Can anyone justify NOT having the Wall?

Discussion in 'West Mall' started by Horn6721, Jul 28, 2016.

  1. Seattle Husker

    Seattle Husker 10,000+ Posts

    "It works" only because there are many other areas to go around it. If there was a continuous wall they'd be building tunnels under the Yuma section too.
     
  2. Joe Fan

    Joe Fan 10,000+ Posts

    • Like Like x 3
  3. BrntOrngStmpeDe

    BrntOrngStmpeDe 1,000+ Posts

    E Verify. Documented results. It really is quite a simple solution. Why is this president that proclaims he's going to fix it so reluctant to talk about the elephant in the room??
    http://fruitgrowersnews.com/article/e-verify-contributes-to-labor-shortages-across-the-country/
    -------------------------------------------------------
    "Just the rumor of E-Verify was enough to keep many migrant farm workers from traveling, which exacerbated labor shortages across the country, according to sources.

    If passed, mandatory E-Verify would require all U.S. employers to use the computerized E-Verify system to confirm their employees’ eligibility to work in the United States. That could be devastating for labor-intensive agriculture, since it is estimated that more than 70 percent of that segment’s work force is ineligible, according to the U.S. Apple Association (USApple).

    That “tremendous sense of unease” is the biggest problem right now, said Denise Donohue, executive director of the Michigan Apple Committee.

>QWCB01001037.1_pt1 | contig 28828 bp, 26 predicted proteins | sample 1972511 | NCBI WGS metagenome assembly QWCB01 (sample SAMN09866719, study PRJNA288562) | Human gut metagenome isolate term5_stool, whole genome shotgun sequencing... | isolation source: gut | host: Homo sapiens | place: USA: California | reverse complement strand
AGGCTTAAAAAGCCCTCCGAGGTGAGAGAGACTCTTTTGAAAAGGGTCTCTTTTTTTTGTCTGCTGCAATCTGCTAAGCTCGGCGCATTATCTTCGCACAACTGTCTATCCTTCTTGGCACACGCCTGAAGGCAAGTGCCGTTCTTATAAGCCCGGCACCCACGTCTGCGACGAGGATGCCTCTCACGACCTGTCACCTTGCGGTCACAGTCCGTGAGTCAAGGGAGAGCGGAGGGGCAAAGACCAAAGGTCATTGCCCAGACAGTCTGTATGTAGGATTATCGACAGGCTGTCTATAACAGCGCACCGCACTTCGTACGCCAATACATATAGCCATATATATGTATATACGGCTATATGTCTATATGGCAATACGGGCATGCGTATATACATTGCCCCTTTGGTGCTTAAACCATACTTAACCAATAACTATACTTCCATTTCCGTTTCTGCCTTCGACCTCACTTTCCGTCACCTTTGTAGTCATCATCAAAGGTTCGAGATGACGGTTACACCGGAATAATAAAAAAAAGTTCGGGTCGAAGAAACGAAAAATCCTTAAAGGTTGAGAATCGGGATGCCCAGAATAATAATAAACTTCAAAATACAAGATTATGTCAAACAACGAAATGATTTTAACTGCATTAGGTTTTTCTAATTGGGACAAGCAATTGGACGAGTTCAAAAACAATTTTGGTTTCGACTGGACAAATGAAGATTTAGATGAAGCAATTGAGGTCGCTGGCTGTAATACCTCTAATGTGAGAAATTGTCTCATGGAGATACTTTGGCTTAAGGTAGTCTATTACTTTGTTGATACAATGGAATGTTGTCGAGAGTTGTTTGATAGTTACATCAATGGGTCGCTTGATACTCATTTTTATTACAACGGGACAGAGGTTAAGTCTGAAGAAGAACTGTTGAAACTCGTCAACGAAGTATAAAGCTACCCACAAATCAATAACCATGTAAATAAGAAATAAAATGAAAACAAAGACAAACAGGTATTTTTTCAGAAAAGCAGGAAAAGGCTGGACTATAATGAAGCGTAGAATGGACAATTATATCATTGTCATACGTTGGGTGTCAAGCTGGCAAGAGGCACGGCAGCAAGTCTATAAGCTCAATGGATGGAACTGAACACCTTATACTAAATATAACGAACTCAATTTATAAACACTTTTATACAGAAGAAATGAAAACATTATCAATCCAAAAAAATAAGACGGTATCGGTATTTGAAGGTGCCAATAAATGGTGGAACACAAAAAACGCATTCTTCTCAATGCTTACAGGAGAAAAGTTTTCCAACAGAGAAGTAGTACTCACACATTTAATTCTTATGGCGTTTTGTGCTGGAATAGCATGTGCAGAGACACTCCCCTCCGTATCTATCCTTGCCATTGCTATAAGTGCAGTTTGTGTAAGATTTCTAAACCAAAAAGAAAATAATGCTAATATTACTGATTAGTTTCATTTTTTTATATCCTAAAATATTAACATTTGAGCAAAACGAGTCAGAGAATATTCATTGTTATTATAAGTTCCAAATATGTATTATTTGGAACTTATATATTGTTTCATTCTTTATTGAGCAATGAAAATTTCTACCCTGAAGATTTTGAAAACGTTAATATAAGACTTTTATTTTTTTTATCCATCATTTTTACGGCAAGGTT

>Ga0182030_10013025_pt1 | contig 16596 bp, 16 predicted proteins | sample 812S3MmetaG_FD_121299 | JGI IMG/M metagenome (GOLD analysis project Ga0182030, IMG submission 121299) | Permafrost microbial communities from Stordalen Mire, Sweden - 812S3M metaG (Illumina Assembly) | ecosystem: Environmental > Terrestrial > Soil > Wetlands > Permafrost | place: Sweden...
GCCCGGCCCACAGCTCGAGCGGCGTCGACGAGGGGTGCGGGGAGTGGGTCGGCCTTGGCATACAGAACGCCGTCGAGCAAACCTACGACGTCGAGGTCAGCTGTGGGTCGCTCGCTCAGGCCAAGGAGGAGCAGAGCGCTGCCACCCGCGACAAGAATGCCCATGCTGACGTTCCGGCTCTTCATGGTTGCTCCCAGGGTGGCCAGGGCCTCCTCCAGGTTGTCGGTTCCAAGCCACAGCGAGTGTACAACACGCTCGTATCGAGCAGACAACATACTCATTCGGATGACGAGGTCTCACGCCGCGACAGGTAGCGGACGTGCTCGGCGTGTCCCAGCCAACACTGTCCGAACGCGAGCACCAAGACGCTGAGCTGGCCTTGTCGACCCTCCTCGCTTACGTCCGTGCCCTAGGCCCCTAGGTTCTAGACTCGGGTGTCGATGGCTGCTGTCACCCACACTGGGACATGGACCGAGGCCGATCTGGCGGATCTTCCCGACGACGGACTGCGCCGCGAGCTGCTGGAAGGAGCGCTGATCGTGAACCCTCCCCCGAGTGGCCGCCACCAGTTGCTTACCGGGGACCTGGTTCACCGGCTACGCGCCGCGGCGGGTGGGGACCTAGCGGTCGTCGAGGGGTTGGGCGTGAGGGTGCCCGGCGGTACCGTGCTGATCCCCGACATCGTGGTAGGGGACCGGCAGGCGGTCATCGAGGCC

Michigan’s apple growers got their crop picked this year, despite missing a few workers, but the future of their labor force seems to be up in the air, completely at the whim of the federal government – which seems to have no plan except mandatory E-Verify, Donohue said.

    “It’s incredibly frustrating.” The federal government isn’t the only problem. Nearly a dozen states have instituted E-Verify laws of their own, according to USApple.

    Georgia is a noteworthy case. The state passed a mandatory E-Verify bill May 13. Four days after passage, and two years before the program was supposed to be phased in, growers began reporting labor shortages. There were 30 percent to 50 percent no-shows on harvest crews, said Charles Hall, president of the Georgia Fruit and Vegetable Grower’s Association (GFVGA)."
     
  4. iatrogenic

    iatrogenic 2,500+ Posts

    Prisoners escape from prisons. Should we take down those prison walls because they are not 100% effective?
     
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  5. Seattle Husker

    Seattle Husker 10,000+ Posts

    If prison walls were 2000+ miles long your analogy may have relevance. Care to equate a 2000+ mile border wall to a compound now? That absurd comparison is popular in alt-right circles. Next.
     
  6. mb227

    mb227 2,500+ Posts

    You continue moving the goalposts. You made the claim that the numbers were the way they were because of other options but that, even with a 'continuous wall,' they would go under.

    The reality is that walls do more to address issues than you give appropriate credit for.

    I am ALL FOR whatever properly secures the border just as I am all for double and triple fences on some prison facilities (while having no problem with the spray painted line that passed for a fence at some federal facilities in the past).
     
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  7. iatrogenic

    iatrogenic 2,500+ Posts